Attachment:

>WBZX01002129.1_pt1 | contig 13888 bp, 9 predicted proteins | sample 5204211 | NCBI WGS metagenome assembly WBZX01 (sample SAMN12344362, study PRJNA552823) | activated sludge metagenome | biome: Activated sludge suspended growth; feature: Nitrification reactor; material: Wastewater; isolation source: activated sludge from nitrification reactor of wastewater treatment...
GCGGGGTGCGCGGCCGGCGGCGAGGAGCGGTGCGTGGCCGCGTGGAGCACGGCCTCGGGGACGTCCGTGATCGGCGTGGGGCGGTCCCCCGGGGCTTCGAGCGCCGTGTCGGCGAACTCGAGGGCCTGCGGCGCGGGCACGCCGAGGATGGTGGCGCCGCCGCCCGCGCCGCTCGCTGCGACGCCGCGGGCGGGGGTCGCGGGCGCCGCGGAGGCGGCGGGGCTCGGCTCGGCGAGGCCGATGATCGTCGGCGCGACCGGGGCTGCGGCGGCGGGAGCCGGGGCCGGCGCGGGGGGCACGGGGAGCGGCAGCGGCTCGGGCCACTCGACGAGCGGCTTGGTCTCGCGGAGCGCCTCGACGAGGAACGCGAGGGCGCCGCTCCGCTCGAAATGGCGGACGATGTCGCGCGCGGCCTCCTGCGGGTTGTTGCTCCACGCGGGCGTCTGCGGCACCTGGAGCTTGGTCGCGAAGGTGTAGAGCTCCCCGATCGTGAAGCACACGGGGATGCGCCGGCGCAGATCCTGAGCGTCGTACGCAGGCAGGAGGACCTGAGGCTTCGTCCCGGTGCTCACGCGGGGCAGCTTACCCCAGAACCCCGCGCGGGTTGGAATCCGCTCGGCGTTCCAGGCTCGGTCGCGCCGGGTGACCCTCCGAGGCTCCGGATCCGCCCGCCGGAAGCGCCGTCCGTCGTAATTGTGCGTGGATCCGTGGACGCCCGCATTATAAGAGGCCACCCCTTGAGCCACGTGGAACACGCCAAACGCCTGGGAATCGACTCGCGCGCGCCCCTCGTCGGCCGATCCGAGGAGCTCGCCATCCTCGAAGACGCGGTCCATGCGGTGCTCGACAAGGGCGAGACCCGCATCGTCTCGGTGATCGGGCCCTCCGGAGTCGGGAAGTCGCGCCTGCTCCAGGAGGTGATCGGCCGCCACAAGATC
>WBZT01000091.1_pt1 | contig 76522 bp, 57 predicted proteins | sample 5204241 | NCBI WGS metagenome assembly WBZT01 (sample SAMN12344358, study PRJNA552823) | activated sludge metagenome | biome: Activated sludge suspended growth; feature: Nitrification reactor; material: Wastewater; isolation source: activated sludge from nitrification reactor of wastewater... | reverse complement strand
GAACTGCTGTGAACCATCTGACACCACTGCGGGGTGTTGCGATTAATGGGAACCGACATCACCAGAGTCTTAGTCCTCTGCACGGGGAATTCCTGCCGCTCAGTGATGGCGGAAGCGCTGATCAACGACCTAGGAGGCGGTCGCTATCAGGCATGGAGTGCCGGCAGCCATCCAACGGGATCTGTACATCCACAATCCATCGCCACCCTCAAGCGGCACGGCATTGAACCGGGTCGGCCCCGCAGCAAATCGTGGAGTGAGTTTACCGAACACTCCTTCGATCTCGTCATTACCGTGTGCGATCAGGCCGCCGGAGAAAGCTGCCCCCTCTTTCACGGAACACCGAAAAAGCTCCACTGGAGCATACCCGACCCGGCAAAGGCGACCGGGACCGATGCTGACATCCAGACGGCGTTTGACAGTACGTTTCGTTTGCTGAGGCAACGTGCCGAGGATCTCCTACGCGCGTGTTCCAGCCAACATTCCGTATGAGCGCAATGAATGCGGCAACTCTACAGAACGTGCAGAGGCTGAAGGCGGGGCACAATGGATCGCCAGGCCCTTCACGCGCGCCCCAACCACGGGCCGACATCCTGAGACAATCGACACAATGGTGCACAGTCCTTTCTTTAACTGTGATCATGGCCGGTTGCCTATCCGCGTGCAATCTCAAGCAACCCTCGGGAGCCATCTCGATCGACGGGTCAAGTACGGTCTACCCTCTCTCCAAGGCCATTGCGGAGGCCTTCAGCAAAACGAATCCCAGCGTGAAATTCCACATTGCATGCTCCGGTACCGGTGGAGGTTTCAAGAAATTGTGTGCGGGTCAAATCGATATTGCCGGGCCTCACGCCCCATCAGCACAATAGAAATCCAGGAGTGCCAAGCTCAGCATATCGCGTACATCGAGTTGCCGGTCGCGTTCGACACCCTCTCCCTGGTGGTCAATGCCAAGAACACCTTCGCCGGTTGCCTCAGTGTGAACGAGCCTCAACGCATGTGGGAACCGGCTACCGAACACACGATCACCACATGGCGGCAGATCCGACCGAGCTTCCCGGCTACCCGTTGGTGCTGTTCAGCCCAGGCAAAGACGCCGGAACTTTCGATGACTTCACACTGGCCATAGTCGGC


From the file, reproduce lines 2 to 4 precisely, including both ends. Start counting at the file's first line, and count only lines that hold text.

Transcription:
GCGGGGTGCGCGGCCGGCGGCGAGGAGCGGTGCGTGGCCGCGTGGAGCACGGCCTCGGGGACGTCCGTGATCGGCGTGGGGCGGTCCCCCGGGGCTTCGAGCGCCGTGTCGGCGAACTCGAGGGCCTGCGGCGCGGGCACGCCGAGGATGGTGGCGCCGCCGCCCGCGCCGCTCGCTGCGACGCCGCGGGCGGGGGTCGCGGGCGCCGCGGAGGCGGCGGGGCTCGGCTCGGCGAGGCCGATGATCGTCGGCGCGACCGGGGCTGCGGCGGCGGGAGCCGGGGCCGGCGCGGGGGGCACGGGGAGCGGCAGCGGCTCGGGCCACTCGACGAGCGGCTTGGTCTCGCGGAGCGCCTCGACGAGGAACGCGAGGGCGCCGCTCCGCTCGAAATGGCGGACGATGTCGCGCGCGGCCTCCTGCGGGTTGTTGCTCCACGCGGGCGTCTGCGGCACCTGGAGCTTGGTCGCGAAGGTGTAGAGCTCCCCGATCGTGAAGCACACGGGGATGCGCCGGCGCAGATCCTGAGCGTCGTACGCAGGCAGGAGGACCTGAGGCTTCGTCCCGGTGCTCACGCGGGGCAGCTTACCCCAGAACCCCGCGCGGGTTGGAATCCGCTCGGCGTTCCAGGCTCGGTCGCGCCGGGTGACCCTCCGAGGCTCCGGATCCGCCCGCCGGAAGCGCCGTCCGTCGTAATTGTGCGTGGATCCGTGGACGCCCGCATTATAAGAGGCCACCCCTTGAGCCACGTGGAACACGCCAAACGCCTGGGAATCGACTCGCGCGCGCCCCTCGTCGGCCGATCCGAGGAGCTCGCCATCCTCGAAGACGCGGTCCATGCGGTGCTCGACAAGGGCGAGACCCGCATCGTCTCGGTGATCGGGCCCTCCGGAGTCGGGAAGTCGCGCCTGCTCCAGGAGGTGATCGGCCGCCACAAGATC
>WBZT01000091.1_pt1 | contig 76522 bp, 57 predicted proteins | sample 5204241 | NCBI WGS metagenome assembly WBZT01 (sample SAMN12344358, study PRJNA552823) | activated sludge metagenome | biome: Activated sludge suspended growth; feature: Nitrification reactor; material: Wastewater; isolation source: activated sludge from nitrification reactor of wastewater... | reverse complement strand
GAACTGCTGTGAACCATCTGACACCACTGCGGGGTGTTGCGATTAATGGGAACCGACATCACCAGAGTCTTAGTCCTCTGCACGGGGAATTCCTGCCGCTCAGTGATGGCGGAAGCGCTGATCAACGACCTAGGAGGCGGTCGCTATCAGGCATGGAGTGCCGGCAGCCATCCAACGGGATCTGTACATCCACAATCCATCGCCACCCTCAAGCGGCACGGCATTGAACCGGGTCGGCCCCGCAGCAAATCGTGGAGTGAGTTTACCGAACACTCCTTCGATCTCGTCATTACCGTGTGCGATCAGGCCGCCGGAGAAAGCTGCCCCCTCTTTCACGGAACACCGAAAAAGCTCCACTGGAGCATACCCGACCCGGCAAAGGCGACCGGGACCGATGCTGACATCCAGACGGCGTTTGACAGTACGTTTCGTTTGCTGAGGCAACGTGCCGAGGATCTCCTACGCGCGTGTTCCAGCCAACATTCCGTATGAGCGCAATGAATGCGGCAACTCTACAGAACGTGCAGAGGCTGAAGGCGGGGCACAATGGATCGCCAGGCCCTTCACGCGCGCCCCAACCACGGGCCGACATCCTGAGACAATCGACACAATGGTGCACAGTCCTTTCTTTAACTGTGATCATGGCCGGTTGCCTATCCGCGTGCAATCTCAAGCAACCCTCGGGAGCCATCTCGATCGACGGGTCAAGTACGGTCTACCCTCTCTCCAAGGCCATTGCGGAGGCCTTCAGCAAAACGAATCCCAGCGTGAAATTCCACATTGCATGCTCCGGTACCGGTGGAGGTTTCAAGAAATTGTGTGCGGGTCAAATCGATATTGCCGGGCCTCACGCCCCATCAGCACAATAGAAATCCAGGAGTGCCAAGCTCAGCATATCGCGTACATCGAGTTGCCGGTCGCGTTCGACACCCTCTCCCTGGTGGTCAATGCCAAGAACACCTTCGCCGGTTGCCTCAGTGTGAACGAGCCTCAACGCATGTGGGAACCGGCTACCGAACACACGATCACCACATGGCGGCAGATCCGACCGAGCTTCCCGGCTACCCGTTGGTGCTGTTCAGCCCAGGCAAAGACGCCGGAACTTTCGATGACTTCACACTGGCCATAGTCGGC